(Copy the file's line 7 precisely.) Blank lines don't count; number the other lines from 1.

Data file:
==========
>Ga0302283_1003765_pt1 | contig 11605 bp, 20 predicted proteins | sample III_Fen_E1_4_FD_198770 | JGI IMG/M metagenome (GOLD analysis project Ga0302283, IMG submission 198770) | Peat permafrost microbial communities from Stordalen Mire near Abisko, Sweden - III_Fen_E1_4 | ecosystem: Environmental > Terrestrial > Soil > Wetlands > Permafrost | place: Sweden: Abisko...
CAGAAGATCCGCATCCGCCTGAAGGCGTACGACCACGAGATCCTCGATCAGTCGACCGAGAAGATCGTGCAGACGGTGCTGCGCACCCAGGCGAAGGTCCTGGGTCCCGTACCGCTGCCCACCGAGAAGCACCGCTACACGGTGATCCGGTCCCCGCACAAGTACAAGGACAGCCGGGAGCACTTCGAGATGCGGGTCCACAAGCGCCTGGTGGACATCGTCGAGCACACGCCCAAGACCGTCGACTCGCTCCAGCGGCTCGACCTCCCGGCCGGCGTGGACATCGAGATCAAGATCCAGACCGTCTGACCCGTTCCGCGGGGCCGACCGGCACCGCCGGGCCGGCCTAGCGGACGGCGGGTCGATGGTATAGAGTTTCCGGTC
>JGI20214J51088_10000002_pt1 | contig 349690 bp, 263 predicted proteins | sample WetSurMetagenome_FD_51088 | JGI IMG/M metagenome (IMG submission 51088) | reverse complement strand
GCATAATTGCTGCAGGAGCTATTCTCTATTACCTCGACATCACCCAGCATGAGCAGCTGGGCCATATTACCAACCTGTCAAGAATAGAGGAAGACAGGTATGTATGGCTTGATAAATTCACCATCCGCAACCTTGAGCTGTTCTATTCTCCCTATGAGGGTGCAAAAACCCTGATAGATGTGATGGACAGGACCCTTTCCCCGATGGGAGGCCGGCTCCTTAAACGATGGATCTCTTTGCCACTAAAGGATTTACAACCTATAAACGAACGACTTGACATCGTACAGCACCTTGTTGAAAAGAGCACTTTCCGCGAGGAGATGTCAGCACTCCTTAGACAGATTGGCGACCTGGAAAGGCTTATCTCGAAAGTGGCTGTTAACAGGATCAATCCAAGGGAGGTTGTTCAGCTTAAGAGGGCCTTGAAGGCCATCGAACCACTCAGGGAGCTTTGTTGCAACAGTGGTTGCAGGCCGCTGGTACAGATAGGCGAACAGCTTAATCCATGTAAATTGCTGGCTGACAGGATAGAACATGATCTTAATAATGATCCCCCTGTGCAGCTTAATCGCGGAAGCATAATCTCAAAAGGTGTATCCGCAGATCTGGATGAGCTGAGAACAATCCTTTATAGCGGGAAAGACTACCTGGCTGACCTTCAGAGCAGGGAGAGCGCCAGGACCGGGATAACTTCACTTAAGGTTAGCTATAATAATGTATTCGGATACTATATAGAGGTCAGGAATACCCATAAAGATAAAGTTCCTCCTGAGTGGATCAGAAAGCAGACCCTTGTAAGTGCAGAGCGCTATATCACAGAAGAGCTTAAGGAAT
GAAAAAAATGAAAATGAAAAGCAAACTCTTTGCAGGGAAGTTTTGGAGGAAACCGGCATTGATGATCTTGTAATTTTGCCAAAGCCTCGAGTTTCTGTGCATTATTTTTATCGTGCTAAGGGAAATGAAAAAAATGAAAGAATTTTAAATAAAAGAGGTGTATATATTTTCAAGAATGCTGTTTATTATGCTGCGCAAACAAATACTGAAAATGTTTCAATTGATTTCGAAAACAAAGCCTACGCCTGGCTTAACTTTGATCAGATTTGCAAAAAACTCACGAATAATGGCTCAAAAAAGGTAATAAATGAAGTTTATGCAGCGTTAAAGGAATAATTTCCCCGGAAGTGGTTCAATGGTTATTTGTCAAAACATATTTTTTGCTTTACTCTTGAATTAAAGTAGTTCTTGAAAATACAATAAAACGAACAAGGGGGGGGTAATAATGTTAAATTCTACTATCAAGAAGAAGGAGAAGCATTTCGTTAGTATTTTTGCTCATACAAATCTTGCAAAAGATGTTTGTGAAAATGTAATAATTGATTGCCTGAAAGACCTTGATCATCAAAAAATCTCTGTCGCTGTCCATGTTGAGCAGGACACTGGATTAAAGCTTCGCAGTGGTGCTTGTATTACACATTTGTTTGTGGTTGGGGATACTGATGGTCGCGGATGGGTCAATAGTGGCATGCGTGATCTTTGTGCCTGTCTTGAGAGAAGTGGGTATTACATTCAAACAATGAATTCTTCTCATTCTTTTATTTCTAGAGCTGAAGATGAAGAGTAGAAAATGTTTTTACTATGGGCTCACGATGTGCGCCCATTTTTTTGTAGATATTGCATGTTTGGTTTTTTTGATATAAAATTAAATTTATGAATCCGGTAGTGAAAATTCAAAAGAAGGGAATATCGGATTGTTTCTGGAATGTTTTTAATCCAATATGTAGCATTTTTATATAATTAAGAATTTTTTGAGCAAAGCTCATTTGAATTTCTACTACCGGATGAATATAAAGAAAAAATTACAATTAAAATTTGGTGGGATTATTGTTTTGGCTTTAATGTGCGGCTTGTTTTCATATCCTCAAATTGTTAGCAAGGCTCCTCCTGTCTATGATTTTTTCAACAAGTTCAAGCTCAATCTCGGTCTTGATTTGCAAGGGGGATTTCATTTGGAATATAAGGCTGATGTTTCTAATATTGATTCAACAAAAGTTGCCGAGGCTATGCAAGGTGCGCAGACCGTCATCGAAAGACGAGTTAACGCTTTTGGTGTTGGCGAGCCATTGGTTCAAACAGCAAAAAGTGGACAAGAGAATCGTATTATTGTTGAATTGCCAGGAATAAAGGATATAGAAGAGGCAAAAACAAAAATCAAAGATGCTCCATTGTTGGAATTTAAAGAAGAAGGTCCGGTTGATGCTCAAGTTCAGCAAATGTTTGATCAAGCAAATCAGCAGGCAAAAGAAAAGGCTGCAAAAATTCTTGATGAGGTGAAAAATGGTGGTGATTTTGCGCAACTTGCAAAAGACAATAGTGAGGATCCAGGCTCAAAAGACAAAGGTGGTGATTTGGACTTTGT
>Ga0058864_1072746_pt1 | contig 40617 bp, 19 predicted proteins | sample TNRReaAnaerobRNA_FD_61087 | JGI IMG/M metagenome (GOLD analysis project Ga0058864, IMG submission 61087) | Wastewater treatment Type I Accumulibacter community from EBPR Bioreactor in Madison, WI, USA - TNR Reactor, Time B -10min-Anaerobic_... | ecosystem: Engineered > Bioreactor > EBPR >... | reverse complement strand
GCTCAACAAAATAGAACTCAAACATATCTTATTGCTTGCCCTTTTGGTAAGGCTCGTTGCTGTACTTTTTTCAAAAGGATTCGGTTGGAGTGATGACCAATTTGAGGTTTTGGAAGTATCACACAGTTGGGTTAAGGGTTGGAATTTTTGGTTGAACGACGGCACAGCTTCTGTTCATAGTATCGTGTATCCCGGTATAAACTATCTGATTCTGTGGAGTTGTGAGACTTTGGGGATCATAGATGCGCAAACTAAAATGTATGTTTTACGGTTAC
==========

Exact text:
GCTCAACAAAATAGAACTCAAACATATCTTATTGCTTGCCCTTTTGGTAAGGCTCGTTGCTGTACTTTTTTCAAAAGGATTCGGTTGGAGTGATGACCAATTTGAGGTTTTGGAAGTATCACACAGTTGGGTTAAGGGTTGGAATTTTTGGTTGAACGACGGCACAGCTTCTGTTCATAGTATCGTGTATCCCGGTATAAACTATCTGATTCTGTGGAGTTGTGAGACTTTGGGGATCATAGATGCGCAAACTAAAATGTATGTTTTACGGTTAC